Quote by ErikLensherr
MLK only gets his way when Malcolm X is waiting in the wings in case he doesn't.

Damn straight. Gandhi also succeeded largely because others were willing to take action which was 'politically violent', aimed at their oppressive rulers.
Last edited by Kumanji at Nov 24, 2011,
#17
Quote by ErikLensherr
MLK only gets his way when Malcolm X is waiting in the wings in case he doesn't.

This.
#19
Directly? No.

Indirectly? Yes.
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If women can be annoyed there arent any women incongress I should be allowed to be pissed off there are no members of pink floyd or the beatles in congress.
#22
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http://adaniel.tripod.com/figures.htm

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"But not all Indians admired Gandhi and his ideas of non-violent struggle. There were many who used violence and terrorism to fight for independence. These terrorism acts were of two kinds. There were general terrorist acts against British government interests, like blowing bridges, buildings or railway tracks.

Subhas Chandra Bose won the Congress leadership in 1939. He was very militant in his ideas, but he did not get Gandhi's support for him and therefore he resigned from the Congress leadership. In 1943 he arrived in Japan and with Japanese help established in Singapore 'Free India' government and the Indian National Army whose soldiers were Indians. During the Second World War this army penetrated east India and attacked British posts. Many in India respected Bose and they called him 'Netaji' meaning honored leader.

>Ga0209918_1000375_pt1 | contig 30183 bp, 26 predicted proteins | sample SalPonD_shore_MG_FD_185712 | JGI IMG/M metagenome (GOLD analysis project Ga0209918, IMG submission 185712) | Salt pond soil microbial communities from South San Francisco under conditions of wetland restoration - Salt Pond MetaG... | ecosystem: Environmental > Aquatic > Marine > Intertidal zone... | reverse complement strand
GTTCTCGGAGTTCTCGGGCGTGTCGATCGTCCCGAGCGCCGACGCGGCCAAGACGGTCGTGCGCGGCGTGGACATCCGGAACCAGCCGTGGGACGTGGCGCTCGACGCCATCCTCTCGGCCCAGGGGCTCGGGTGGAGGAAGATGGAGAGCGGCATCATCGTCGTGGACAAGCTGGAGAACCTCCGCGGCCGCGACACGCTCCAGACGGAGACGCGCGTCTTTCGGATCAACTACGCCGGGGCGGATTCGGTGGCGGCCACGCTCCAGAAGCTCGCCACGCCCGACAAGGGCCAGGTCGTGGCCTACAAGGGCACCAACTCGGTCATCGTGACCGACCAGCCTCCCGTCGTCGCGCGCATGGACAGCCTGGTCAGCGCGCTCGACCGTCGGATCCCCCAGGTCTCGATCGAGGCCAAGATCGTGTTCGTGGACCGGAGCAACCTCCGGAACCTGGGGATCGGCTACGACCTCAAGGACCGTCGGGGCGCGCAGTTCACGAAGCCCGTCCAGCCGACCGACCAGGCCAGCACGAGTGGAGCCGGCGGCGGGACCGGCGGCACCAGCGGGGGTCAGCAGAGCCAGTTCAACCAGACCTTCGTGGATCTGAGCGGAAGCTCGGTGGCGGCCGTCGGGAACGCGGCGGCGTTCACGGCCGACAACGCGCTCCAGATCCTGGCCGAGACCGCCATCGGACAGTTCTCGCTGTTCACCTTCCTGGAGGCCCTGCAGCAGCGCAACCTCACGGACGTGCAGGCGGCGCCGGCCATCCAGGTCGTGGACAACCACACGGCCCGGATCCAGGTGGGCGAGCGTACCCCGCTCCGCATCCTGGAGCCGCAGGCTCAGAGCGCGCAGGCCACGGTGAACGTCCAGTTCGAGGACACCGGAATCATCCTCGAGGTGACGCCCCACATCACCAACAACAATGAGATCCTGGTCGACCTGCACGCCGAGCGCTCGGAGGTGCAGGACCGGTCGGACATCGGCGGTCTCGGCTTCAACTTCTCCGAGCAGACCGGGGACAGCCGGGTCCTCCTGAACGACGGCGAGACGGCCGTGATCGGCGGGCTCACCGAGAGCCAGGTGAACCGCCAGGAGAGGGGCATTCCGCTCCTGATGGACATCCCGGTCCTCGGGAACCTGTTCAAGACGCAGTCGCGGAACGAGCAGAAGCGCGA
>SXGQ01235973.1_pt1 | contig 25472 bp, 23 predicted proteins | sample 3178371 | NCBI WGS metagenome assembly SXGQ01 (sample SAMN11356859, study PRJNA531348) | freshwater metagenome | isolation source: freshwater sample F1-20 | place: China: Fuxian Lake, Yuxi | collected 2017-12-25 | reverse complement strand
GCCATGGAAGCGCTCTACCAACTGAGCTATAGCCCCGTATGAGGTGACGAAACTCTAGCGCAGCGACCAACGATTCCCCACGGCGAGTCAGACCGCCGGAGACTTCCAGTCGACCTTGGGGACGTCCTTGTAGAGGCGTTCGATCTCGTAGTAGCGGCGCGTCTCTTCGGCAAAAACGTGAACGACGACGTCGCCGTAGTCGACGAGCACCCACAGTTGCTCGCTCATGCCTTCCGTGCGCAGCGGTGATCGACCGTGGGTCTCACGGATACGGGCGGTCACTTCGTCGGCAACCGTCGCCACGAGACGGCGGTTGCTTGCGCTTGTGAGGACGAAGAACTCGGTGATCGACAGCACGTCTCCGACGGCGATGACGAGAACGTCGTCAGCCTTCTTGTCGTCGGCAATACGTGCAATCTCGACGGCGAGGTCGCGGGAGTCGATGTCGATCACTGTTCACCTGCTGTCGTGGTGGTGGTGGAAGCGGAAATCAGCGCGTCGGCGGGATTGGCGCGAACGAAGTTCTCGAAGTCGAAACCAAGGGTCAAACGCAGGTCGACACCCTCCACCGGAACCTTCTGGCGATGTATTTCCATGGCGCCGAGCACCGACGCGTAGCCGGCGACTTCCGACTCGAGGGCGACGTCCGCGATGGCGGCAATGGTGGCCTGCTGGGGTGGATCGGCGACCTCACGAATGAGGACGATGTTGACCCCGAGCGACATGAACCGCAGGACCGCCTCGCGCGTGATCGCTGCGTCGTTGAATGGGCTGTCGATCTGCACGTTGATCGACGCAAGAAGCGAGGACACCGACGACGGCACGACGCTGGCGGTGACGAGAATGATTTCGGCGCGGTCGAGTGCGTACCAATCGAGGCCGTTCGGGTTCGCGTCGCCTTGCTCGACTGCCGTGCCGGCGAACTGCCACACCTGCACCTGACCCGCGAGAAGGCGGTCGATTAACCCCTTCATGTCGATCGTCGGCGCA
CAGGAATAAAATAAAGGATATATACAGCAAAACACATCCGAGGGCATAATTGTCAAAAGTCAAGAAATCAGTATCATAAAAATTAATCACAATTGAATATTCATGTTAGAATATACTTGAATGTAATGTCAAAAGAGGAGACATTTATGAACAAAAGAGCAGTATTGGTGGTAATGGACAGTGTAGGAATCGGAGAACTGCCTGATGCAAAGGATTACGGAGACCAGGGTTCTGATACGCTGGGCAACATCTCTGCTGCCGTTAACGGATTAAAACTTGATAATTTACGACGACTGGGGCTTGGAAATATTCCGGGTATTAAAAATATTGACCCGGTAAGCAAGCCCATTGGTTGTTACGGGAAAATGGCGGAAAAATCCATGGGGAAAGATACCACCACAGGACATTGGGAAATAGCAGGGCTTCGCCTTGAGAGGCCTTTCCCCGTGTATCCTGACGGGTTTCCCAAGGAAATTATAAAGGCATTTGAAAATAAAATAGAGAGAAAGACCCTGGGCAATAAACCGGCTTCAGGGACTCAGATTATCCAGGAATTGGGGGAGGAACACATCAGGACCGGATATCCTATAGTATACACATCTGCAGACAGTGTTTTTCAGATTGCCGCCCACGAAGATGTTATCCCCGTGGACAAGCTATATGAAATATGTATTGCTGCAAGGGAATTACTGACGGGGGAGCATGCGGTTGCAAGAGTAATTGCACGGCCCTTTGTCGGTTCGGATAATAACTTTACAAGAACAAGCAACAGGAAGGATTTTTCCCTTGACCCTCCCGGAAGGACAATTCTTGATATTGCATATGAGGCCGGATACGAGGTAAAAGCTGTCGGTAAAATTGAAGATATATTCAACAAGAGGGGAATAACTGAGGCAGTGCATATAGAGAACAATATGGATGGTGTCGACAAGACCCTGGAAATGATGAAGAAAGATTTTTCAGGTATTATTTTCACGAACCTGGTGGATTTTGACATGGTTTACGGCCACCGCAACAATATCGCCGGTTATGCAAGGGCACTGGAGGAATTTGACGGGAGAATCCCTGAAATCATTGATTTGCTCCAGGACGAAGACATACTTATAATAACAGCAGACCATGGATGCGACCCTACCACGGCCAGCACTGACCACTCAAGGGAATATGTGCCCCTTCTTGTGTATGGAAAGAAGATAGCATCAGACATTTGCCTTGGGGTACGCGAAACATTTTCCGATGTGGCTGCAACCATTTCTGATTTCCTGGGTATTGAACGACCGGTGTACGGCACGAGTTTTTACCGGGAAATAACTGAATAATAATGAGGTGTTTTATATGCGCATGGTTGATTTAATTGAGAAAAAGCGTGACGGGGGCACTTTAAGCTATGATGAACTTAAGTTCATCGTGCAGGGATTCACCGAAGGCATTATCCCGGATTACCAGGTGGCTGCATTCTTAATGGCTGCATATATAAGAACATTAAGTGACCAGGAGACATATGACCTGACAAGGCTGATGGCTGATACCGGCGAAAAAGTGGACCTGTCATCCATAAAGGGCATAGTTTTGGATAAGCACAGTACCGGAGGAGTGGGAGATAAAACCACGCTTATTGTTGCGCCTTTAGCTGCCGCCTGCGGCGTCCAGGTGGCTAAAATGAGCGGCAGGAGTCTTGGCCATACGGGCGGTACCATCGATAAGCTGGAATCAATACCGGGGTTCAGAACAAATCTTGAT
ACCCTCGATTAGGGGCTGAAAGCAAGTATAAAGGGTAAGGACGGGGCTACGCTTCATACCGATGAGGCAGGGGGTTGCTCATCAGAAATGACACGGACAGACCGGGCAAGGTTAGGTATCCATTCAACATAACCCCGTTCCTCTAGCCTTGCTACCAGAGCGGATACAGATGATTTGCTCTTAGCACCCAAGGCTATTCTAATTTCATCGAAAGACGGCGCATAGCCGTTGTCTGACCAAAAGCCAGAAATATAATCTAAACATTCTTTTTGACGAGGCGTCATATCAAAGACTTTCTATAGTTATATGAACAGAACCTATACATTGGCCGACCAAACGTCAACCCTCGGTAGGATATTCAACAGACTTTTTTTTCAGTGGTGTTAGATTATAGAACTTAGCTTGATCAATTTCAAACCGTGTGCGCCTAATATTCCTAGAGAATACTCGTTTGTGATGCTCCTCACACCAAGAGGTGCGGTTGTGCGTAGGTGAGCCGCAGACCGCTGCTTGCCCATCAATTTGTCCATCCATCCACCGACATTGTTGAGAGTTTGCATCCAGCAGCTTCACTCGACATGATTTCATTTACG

Another leader who had a lot of respect in India was Vinayek Savarkar. His stronghold was in Maharashtra. In some of its regions Savarkar had more followers than any other Indian leader. Savarkar was a Hindu nationalist and leader of the Hindu Mahasabha. He supported violent acts against the British. Many of his supporters claim that the main reason the British left India wasn't the struggle organized by the Indian National Congress but the violent terrorist acts organized by people like Savarkar. He was called by his followers

'Swatantraveer(independence hero) Savarkar'. His followers also claim that for his role in India's freedom struggle he has not been honored and given the due respect because of his anti-Gandhi slogans and because the assassin of Mahatma Gandhi was his close associate."


And then there's:

http://en.wikipedia.org/wiki/Huey_P._Newton


FACT. Non-violent protestors are given more credit in revolutions than the ones that actually take initiative, because the ****ing man wants it that way. Now quit being pussyfists and start tearing shit up.
.
#23
It normally provokes the authorities to violence and makes them look like right cunts.
#24
Quote by Thrashtastic15